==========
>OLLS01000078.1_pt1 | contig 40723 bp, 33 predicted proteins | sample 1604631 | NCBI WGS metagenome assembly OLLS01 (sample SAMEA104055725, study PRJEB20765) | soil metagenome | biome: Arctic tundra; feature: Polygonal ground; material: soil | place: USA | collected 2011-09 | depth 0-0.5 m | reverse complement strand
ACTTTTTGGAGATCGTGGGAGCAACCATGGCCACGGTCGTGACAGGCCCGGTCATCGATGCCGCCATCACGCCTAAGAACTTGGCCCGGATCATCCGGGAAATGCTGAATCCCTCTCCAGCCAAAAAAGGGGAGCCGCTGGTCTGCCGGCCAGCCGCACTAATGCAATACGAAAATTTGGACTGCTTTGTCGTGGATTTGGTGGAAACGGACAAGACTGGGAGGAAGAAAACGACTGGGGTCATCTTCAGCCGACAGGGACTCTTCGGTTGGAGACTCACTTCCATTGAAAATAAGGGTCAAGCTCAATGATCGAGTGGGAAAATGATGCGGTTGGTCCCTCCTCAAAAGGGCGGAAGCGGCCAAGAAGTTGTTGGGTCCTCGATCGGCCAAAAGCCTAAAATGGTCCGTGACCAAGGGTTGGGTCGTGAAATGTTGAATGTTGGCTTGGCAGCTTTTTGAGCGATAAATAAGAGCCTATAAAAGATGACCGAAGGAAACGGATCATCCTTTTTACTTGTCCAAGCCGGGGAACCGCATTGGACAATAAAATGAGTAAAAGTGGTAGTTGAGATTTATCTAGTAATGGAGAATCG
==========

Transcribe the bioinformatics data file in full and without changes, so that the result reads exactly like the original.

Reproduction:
>OLLS01000078.1_pt1 | contig 40723 bp, 33 predicted proteins | sample 1604631 | NCBI WGS metagenome assembly OLLS01 (sample SAMEA104055725, study PRJEB20765) | soil metagenome | biome: Arctic tundra; feature: Polygonal ground; material: soil | place: USA | collected 2011-09 | depth 0-0.5 m | reverse complement strand
ACTTTTTGGAGATCGTGGGAGCAACCATGGCCACGGTCGTGACAGGCCCGGTCATCGATGCCGCCATCACGCCTAAGAACTTGGCCCGGATCATCCGGGAAATGCTGAATCCCTCTCCAGCCAAAAAAGGGGAGCCGCTGGTCTGCCGGCCAGCCGCACTAATGCAATACGAAAATTTGGACTGCTTTGTCGTGGATTTGGTGGAAACGGACAAGACTGGGAGGAAGAAAACGACTGGGGTCATCTTCAGCCGACAGGGACTCTTCGGTTGGAGACTCACTTCCATTGAAAATAAGGGTCAAGCTCAATGATCGAGTGGGAAAATGATGCGGTTGGTCCCTCCTCAAAAGGGCGGAAGCGGCCAAGAAGTTGTTGGGTCCTCGATCGGCCAAAAGCCTAAAATGGTCCGTGACCAAGGGTTGGGTCGTGAAATGTTGAATGTTGGCTTGGCAGCTTTTTGAGCGATAAATAAGAGCCTATAAAAGATGACCGAAGGAAACGGATCATCCTTTTTACTTGTCCAAGCCGGGGAACCGCATTGGACAATAAAATGAGTAAAAGTGGTAGTTGAGATTTATCTAGTAATGGAGAATCG